Thursday, 25 May 2017

A Cookbook Obsession

Sometimes I get stuck in a bit of a cooking rut. I love to cook but seem to make the same few recipes every week with a few slight variations. Most things seems to be follow a carb-with-tomato formula (perfect every time though right?) so when I don't have a tin of tomatoes in my cupboard I tend to go blank.

Luckily, I also have a bit of a cookbook obsession. It seems to run in the family: if you combined both my Grandma's and Mum's cookbook collection you could fill a public library. There's something about the promise of a new lifestyle, whether it be virtuous and energy-filled or comforting and earthy. I don't even have to cook from them, reading through them is enough to get a fix. When at my Mum's house, my sister reads the introduction of a different cookbook every day. She will rarely make anything from them (she finds cooking stressful) but still finds the words and pictures compelling. 

Since getting the whole house to ourselves and being able to dedicate a whole shelf to the cookbooks that were once stored under the bed I have vowed to make a new recipe every week. Before I made my Hipster Baked Beans and Chips this week I leafed through Anna Jones's 'A Modern Way to Cook' just to remind myself about the wonder of cooking. My mouth watered as I flicked from recipe to recipe before entering the kitchen not knowing what I was going to make but knowing I was going to make something good. And I think I did

You can see my cookbook shelf above. It's on one of those metal Ikea Hyllis shelves that's designed to go outside and I have tied string round the ends to stop the books from toppling to the floor as I pile more on top (like this Leon 'Fast Vegetarian' book found at TK Maxx a couple of weeks ago - yum). 

Am I the only one who just has to look at the cover of a cookbook to want to get in the kitchen? I treat them like glossy coffee table books. When my friends visit we pore over them and plan our next dinner parties, taking pictures of the recipes to remember to make them at home. We Whatsapp recipes to each other - we're such enablers. 

Go to my recipe section to find some of the things I end up making when I'm in a dreamy kitcheny mood and have just the contents of my cupboard to work with.



Wednesday, 24 May 2017

When You're Feeling Low: Grow Something

We've been through what felt (to me at least) like a very long winter. We are facing uncertain times and everything is a little scary. There are lots of things we can't control and sometimes it's difficult to see progress or imagine change. I find that growing something is a wonderful way to counteract this winter stagnation and feeling of helplessness. 

Surrendering control to nature is to witness the good in the world. It tells us that everything will work out. Yes your seedlings might get eaten by slugs and the frost may bite your dahlias but you can be pretty sure that if you stick a plant into compost and water it, it will grow.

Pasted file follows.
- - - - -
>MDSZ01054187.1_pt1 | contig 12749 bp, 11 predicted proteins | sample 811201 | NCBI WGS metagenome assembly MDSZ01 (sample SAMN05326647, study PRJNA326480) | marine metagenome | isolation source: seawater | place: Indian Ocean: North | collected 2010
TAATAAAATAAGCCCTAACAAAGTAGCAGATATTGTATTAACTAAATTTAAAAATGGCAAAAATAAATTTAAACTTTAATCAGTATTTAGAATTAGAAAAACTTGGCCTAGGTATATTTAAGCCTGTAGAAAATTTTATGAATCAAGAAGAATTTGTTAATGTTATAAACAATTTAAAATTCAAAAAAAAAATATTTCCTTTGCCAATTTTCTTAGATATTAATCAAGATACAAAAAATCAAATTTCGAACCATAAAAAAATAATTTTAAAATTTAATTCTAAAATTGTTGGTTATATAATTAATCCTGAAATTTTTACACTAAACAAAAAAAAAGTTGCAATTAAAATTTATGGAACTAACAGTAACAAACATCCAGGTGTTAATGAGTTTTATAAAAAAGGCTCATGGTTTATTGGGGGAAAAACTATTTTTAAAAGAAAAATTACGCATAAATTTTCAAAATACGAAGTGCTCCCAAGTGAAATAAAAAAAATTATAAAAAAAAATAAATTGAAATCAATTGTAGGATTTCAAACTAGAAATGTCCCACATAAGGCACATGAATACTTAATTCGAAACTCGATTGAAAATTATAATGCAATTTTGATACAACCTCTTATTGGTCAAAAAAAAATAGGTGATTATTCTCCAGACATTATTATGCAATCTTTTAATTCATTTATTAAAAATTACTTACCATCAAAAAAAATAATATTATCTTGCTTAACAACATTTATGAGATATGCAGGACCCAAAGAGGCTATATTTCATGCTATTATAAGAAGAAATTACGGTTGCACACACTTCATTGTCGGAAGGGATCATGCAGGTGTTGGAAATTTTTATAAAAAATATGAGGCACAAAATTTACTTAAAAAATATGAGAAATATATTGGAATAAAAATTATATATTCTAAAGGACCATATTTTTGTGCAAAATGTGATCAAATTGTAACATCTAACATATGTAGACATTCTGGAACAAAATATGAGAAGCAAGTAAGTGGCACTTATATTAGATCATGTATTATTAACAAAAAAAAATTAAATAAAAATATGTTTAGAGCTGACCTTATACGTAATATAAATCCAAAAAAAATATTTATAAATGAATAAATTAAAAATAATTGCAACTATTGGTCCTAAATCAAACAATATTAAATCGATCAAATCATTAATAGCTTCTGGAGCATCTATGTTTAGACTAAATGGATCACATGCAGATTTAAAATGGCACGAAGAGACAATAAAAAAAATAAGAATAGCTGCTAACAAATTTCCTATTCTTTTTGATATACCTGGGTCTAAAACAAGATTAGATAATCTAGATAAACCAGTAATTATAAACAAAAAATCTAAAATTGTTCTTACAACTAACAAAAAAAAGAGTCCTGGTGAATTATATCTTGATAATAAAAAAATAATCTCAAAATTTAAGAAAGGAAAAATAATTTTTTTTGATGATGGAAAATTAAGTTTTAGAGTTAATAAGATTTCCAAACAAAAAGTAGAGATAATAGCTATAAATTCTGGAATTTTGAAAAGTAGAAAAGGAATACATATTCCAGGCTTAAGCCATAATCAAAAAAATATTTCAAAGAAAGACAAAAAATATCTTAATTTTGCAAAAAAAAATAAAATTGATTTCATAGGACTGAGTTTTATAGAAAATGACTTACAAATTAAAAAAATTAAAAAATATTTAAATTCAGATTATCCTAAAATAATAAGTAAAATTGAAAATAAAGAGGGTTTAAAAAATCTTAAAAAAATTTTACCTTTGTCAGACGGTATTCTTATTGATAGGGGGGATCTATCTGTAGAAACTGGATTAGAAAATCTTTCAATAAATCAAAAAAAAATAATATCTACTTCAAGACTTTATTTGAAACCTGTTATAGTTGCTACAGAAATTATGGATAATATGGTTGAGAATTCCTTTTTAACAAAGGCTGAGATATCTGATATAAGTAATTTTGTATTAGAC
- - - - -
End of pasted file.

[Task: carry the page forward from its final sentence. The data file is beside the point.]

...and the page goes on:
Now, don't get me wrong, I know very little about growing things. I rely upon information from my Mum and Dad and adopt a make-it-up-as-you-go-along attitude to planting. My garden is by no means perfect: everything is a little leggy and scorched by the sun and of course the odd geranium has fizzled out when we've forgotten to water for a month (or two). 

I've talked about my parents' allotment before and a have a little advice for you, should you want it: Go to someone else's growing space and help out a little. Maybe, like me, you have a family member with an allotment, perhaps a friend with a flower border or a sister with a sad looking window box. It can be daunting  to be responsible for your own growing space and it can become a chore but to visit someone else's growing space and help it to thrive? Well that's a win-win right? 

When I visit the family allotment I sit on the ground, pull weeds, water and help to build wigwams. I'm happy to be told what to do and to lazily potter about amid the scent of damp earth. I am not responsible for the plot but I am contributing to its well-being and in turn my own. It feels good to help out and I spend valuable time with loved ones. 

Here are a few gardeny things to try that I find immensely therapeutic:
  • Sitting in the dirt - something we tend to stop doing as we get older and start paying for our own clothes (ouch) and spend our days sitting at desks. Or, even better...
  • Lying in the dirt - it smells amazing and is very freeing. Akin to rolling down a hill as a six year old.
  • Weeding - playing Garden God as you pluck unwanted specimens from the earth - the person who pulls out the most root is the winner.
  • Dead-heading - plucking off the past-it flower heads to make way for fresh ones is cathartic.